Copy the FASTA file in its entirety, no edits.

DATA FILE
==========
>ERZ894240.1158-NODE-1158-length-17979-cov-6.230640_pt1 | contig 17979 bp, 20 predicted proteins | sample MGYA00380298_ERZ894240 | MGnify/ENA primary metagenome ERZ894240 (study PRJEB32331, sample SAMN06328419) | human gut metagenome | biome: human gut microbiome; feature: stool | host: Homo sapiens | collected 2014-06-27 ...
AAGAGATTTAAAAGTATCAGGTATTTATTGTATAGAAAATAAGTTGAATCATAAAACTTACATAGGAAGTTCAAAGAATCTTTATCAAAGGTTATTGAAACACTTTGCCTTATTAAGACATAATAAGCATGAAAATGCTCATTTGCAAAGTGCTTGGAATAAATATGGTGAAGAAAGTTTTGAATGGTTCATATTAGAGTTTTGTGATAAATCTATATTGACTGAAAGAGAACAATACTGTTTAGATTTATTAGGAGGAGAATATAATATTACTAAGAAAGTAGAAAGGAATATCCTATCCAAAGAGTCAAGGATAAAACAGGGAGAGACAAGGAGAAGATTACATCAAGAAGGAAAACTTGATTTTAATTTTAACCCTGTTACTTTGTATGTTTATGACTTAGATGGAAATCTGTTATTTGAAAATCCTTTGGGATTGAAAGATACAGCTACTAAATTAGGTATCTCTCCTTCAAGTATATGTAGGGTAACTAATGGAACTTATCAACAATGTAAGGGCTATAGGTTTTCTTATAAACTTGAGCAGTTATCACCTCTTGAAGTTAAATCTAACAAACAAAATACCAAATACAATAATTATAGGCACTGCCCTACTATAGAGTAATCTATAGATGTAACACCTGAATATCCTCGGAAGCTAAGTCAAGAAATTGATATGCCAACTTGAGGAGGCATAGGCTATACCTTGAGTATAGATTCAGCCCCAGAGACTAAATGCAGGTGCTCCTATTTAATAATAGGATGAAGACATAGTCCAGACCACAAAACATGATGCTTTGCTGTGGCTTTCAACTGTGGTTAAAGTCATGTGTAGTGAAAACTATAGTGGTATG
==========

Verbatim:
>ERZ894240.1158-NODE-1158-length-17979-cov-6.230640_pt1 | contig 17979 bp, 20 predicted proteins | sample MGYA00380298_ERZ894240 | MGnify/ENA primary metagenome ERZ894240 (study PRJEB32331, sample SAMN06328419) | human gut metagenome | biome: human gut microbiome; feature: stool | host: Homo sapiens | collected 2014-06-27 ...
AAGAGATTTAAAAGTATCAGGTATTTATTGTATAGAAAATAAGTTGAATCATAAAACTTACATAGGAAGTTCAAAGAATCTTTATCAAAGGTTATTGAAACACTTTGCCTTATTAAGACATAATAAGCATGAAAATGCTCATTTGCAAAGTGCTTGGAATAAATATGGTGAAGAAAGTTTTGAATGGTTCATATTAGAGTTTTGTGATAAATCTATATTGACTGAAAGAGAACAATACTGTTTAGATTTATTAGGAGGAGAATATAATATTACTAAGAAAGTAGAAAGGAATATCCTATCCAAAGAGTCAAGGATAAAACAGGGAGAGACAAGGAGAAGATTACATCAAGAAGGAAAACTTGATTTTAATTTTAACCCTGTTACTTTGTATGTTTATGACTTAGATGGAAATCTGTTATTTGAAAATCCTTTGGGATTGAAAGATACAGCTACTAAATTAGGTATCTCTCCTTCAAGTATATGTAGGGTAACTAATGGAACTTATCAACAATGTAAGGGCTATAGGTTTTCTTATAAACTTGAGCAGTTATCACCTCTTGAAGTTAAATCTAACAAACAAAATACCAAATACAATAATTATAGGCACTGCCCTACTATAGAGTAATCTATAGATGTAACACCTGAATATCCTCGGAAGCTAAGTCAAGAAATTGATATGCCAACTTGAGGAGGCATAGGCTATACCTTGAGTATAGATTCAGCCCCAGAGACTAAATGCAGGTGCTCCTATTTAATAATAGGATGAAGACATAGTCCAGACCACAAAACATGATGCTTTGCTGTGGCTTTCAACTGTGGTTAAAGTCATGTGTAGTGAAAACTATAGTGGTATG